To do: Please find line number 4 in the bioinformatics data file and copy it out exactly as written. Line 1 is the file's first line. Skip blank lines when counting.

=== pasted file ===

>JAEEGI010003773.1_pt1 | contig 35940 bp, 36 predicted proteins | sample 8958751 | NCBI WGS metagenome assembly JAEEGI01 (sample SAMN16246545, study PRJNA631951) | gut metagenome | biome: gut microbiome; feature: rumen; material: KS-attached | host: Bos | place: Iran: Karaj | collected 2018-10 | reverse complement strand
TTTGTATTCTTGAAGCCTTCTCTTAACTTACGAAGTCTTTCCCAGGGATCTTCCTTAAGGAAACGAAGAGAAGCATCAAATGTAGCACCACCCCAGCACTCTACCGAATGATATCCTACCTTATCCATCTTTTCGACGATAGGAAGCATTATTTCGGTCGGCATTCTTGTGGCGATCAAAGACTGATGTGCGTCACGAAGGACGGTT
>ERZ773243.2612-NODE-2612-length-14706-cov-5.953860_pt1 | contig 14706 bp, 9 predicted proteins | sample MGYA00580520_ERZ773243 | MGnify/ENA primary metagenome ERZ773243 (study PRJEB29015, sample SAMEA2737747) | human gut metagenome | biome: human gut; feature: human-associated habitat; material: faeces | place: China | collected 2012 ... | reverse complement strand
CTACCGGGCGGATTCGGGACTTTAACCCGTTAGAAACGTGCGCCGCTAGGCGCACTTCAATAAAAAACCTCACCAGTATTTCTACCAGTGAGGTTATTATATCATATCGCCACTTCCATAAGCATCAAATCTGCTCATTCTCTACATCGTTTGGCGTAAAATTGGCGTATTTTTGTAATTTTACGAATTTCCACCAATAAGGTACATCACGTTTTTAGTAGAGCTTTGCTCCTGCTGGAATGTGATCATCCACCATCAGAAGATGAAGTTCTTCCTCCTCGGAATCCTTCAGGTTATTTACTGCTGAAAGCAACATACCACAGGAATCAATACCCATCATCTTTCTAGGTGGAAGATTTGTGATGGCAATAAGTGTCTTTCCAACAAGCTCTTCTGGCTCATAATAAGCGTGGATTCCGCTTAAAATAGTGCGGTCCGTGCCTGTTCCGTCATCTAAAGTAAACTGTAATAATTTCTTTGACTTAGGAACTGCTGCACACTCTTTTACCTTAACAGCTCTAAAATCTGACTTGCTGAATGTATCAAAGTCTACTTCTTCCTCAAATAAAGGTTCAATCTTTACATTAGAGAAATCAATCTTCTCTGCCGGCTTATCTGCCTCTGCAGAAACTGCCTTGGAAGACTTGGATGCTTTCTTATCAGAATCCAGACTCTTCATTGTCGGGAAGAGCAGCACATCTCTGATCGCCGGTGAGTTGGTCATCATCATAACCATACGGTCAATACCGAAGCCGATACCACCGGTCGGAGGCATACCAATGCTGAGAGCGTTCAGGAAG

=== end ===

CTACCGGGCGGATTCGGGACTTTAACCCGTTAGAAACGTGCGCCGCTAGGCGCACTTCAATAAAAAACCTCACCAGTATTTCTACCAGTGAGGTTATTATATCATATCGCCACTTCCATAAGCATCAAATCTGCTCATTCTCTACATCGTTTGGCGTAAAATTGGCGTATTTTTGTAATTTTACGAATTTCCACCAATAAGGTACATCACGTTTTTAGTAGAGCTTTGCTCCTGCTGGAATGTGATCATCCACCATCAGAAGATGAAGTTCTTCCTCCTCGGAATCCTTCAGGTTATTTACTGCTGAAAGCAACATACCACAGGAATCAATACCCATCATCTTTCTAGGTGGAAGATTTGTGATGGCAATAAGTGTCTTTCCAACAAGCTCTTCTGGCTCATAATAAGCGTGGATTCCGCTTAAAATAGTGCGGTCCGTGCCTGTTCCGTCATCTAAAGTAAACTGTAATAATTTCTTTGACTTAGGAACTGCTGCACACTCTTTTACCTTAACAGCTCTAAAATCTGACTTGCTGAATGTATCAAAGTCTACTTCTTCCTCAAATAAAGGTTCAATCTTTACATTAGAGAAATCAATCTTCTCTGCCGGCTTATCTGCCTCTGCAGAAACTGCCTTGGAAGACTTGGATGCTTTCTTATCAGAATCCAGACTCTTCATTGTCGGGAAGAGCAGCACATCTCTGATCGCCGGTGAGTTGGTCATCATCATAACCATACGGTCAATACCGAAGCCGATACCACCGGTCGGAGGCATACCAATGCTGAGAGCGTTCAGGAAG